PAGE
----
Falling Behind in the Medal Count
The dearth of women’s collegiate athletic programs narrowed the US Olympic team’s pool of potential athletes even as the IOC increased the number of women’s sports. Women turned to club and company-sponsored teams as outlets. However, the lack of access to skilled coaching and higher level training adversely affected women’s results in international competitions, including the Olympics.
The major exception was women athletes from historically black colleges. While elite, pre-dominantly white universities had eliminated women’s athletic programs, many historically black colleges retained them. The most prolific program arose at Tennessee State University where Ed Temple served as head women's track coach from 1950 to 1994. During his tenure, forty members of his famed Tigerbelle teams represented Tennessee State University in Olympic competition, winning a total of 23 medals (13 Gold, 6 Silver, and 4 Bronze). Temple coached famed Olympian Wilma Rudolph to three gold medals at the 1960 Rome Olympics.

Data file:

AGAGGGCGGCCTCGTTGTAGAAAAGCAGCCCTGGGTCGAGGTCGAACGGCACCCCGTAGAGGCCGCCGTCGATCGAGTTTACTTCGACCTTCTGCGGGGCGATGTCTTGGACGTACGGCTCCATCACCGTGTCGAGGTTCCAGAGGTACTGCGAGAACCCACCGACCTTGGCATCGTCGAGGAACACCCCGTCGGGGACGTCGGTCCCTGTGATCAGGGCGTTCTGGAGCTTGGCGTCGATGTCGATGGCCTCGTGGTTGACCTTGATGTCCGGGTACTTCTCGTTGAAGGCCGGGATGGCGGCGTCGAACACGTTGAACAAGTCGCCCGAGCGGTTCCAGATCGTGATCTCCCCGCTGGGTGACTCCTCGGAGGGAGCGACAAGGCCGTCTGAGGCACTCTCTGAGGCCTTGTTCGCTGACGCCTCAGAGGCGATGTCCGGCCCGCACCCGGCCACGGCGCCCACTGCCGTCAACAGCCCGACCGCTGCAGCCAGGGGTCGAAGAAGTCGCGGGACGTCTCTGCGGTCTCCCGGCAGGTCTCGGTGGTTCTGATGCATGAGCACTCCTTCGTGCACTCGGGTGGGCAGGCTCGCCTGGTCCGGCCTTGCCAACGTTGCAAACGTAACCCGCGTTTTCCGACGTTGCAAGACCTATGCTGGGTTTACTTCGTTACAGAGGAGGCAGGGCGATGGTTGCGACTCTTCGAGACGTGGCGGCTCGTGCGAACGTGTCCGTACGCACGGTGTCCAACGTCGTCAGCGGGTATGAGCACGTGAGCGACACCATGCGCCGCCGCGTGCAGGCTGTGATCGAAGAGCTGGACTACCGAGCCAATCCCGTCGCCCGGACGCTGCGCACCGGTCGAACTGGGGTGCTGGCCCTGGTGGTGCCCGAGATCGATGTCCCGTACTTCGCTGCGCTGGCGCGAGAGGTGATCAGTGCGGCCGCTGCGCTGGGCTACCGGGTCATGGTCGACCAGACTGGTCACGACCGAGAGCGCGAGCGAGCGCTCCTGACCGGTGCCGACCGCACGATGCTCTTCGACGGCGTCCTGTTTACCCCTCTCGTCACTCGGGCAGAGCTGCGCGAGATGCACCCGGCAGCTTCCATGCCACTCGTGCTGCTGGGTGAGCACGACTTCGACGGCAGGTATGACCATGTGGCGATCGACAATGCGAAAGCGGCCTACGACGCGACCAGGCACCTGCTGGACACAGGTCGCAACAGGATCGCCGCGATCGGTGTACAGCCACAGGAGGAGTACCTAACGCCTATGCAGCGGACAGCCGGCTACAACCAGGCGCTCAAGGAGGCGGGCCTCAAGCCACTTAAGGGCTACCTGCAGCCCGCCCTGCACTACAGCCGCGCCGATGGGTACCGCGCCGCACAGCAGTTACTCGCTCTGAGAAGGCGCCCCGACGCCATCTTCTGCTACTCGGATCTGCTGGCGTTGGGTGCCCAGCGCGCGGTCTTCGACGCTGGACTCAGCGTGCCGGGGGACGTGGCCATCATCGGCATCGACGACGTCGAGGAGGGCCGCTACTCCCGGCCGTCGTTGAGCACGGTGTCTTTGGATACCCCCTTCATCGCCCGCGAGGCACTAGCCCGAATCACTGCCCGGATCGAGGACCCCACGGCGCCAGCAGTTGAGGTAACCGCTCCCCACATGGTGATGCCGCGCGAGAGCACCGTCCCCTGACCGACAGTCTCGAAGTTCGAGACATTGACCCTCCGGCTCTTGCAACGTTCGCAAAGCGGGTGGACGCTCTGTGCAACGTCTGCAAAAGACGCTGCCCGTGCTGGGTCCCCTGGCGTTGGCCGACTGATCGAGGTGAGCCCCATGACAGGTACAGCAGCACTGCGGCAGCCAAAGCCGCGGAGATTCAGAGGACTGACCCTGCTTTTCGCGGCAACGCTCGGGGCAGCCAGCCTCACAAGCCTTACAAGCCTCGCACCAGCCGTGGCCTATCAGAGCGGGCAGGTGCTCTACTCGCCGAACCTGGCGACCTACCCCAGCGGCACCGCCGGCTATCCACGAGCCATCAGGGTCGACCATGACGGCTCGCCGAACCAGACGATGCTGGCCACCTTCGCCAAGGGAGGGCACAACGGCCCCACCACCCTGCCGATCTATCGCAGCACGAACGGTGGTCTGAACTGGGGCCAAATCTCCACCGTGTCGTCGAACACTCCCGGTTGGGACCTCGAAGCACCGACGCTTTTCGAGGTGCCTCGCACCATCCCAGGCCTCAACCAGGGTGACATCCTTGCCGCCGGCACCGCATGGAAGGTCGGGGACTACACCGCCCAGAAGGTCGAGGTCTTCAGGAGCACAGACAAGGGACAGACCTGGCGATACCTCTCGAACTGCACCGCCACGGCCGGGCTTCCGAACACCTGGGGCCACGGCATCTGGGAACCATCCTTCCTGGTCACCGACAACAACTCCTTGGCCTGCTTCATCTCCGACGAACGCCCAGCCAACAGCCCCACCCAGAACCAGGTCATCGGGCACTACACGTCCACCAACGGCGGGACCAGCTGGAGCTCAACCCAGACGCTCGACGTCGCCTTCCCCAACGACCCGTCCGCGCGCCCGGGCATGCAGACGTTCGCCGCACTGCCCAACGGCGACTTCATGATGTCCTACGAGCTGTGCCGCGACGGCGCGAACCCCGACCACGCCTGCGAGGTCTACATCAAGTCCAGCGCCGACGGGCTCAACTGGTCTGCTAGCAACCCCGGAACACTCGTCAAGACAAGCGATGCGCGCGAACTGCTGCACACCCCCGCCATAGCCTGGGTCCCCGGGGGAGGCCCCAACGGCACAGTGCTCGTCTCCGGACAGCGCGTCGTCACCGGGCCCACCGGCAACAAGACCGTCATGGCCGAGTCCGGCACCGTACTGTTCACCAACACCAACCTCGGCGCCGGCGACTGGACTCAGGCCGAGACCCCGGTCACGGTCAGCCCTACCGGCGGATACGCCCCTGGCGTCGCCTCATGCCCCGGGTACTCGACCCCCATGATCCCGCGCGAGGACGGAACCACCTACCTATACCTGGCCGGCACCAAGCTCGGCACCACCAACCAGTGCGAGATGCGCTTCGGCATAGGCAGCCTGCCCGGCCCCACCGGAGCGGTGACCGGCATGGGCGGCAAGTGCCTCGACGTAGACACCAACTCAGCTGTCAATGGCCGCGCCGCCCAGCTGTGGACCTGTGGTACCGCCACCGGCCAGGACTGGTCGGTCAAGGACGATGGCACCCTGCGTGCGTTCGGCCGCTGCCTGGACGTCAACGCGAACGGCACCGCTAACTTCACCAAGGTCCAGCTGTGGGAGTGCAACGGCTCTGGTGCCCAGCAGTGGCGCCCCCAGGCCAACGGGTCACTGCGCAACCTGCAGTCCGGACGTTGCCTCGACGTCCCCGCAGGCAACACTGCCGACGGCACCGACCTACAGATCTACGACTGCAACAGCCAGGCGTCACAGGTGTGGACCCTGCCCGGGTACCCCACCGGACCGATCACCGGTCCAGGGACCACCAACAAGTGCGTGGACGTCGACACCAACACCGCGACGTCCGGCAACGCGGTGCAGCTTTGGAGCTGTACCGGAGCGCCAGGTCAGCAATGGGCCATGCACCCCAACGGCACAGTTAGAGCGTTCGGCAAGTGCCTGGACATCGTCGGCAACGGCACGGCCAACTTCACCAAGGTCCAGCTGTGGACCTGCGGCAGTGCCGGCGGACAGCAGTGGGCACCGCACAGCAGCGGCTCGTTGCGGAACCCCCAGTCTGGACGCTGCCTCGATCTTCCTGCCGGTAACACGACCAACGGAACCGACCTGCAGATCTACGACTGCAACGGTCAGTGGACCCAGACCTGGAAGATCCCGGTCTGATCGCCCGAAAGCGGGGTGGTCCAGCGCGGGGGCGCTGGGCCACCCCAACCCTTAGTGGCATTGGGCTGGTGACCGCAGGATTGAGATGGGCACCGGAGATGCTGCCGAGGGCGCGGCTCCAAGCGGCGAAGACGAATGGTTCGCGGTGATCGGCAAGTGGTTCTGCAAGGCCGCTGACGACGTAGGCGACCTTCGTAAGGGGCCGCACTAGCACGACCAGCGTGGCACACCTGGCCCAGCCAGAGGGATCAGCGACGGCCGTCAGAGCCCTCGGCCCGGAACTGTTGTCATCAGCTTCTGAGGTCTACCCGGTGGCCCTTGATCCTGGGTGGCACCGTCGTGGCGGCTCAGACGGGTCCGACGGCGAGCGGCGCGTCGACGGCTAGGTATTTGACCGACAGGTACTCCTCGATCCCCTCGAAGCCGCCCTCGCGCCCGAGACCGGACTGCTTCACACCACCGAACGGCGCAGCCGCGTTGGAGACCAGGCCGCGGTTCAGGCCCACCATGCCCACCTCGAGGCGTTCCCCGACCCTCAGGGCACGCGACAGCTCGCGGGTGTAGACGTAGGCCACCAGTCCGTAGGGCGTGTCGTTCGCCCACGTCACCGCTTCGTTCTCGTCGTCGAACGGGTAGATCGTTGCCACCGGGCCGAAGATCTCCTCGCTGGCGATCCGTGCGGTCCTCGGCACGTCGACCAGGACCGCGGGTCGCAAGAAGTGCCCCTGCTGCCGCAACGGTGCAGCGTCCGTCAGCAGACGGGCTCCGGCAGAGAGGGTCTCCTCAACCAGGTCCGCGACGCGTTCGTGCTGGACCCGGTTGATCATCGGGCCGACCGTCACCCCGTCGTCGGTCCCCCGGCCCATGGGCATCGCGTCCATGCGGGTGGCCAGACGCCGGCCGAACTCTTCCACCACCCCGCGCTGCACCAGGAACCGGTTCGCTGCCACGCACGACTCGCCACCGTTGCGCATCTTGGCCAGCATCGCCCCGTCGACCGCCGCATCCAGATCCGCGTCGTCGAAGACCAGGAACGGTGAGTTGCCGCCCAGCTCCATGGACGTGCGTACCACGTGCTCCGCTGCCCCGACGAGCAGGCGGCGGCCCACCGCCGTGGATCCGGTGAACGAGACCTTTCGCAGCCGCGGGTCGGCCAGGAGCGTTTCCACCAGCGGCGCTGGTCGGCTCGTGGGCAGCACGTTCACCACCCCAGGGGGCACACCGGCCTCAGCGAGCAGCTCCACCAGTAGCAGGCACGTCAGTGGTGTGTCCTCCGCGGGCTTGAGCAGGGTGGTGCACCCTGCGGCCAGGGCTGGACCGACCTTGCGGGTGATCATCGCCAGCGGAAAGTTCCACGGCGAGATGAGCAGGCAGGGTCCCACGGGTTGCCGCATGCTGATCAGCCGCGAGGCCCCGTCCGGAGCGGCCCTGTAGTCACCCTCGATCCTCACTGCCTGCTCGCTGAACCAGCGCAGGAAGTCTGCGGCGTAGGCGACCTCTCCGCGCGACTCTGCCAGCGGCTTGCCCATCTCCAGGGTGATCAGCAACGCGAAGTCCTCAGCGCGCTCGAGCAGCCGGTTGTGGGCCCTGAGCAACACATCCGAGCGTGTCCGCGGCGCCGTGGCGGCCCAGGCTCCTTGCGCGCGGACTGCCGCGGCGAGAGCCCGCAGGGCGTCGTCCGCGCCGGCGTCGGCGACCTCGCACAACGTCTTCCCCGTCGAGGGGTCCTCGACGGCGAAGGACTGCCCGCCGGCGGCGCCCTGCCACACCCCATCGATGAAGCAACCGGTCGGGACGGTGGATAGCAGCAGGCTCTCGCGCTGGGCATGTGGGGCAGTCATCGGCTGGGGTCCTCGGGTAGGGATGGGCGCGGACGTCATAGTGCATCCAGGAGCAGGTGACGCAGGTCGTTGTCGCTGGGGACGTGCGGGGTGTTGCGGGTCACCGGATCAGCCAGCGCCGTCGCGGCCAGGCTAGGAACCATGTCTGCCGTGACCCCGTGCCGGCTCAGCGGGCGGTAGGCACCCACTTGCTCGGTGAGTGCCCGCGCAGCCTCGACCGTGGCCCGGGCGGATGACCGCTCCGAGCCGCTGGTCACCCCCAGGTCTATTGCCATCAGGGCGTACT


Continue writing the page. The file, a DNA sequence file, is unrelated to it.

Sports governing bodies grew increasingly concerned through the 1950s, 60s, and 70s over US women’s weak showing against Eastern bloc countries. The Olympics had become a Cold War battlefield, and the East was winning. While Eastern bloc countries doped athletes to improve conditioning, they also created state-run training programs designed to produce winners. US women, lacking an organized system of training and support, were simply out-matched in many events.
Title IX Evens the Playing Field
The tide changed in 1972. Title IX mandated that girls have equal opportunity for sports participation as boys. It immediately expanded the number of competitive slots for girls and women, facilitating their development into elite athletes. Before Title IX, fewer than 30,000 women were collegiate athletes, rising to 190,000 in 2012. Many of them, like star soccer forward Abby Wambach (University of Florida) and swimmer Natalie Coughlin (University of California, Berkeley), distinguished themselves and their alma maters in international competition.
Female Olympic athletes continue to make strides. The 2012 US team in London was the first to include more women than men. US women brought home 58 medals, to the men’s 45. Getting in the game is the first step to winning.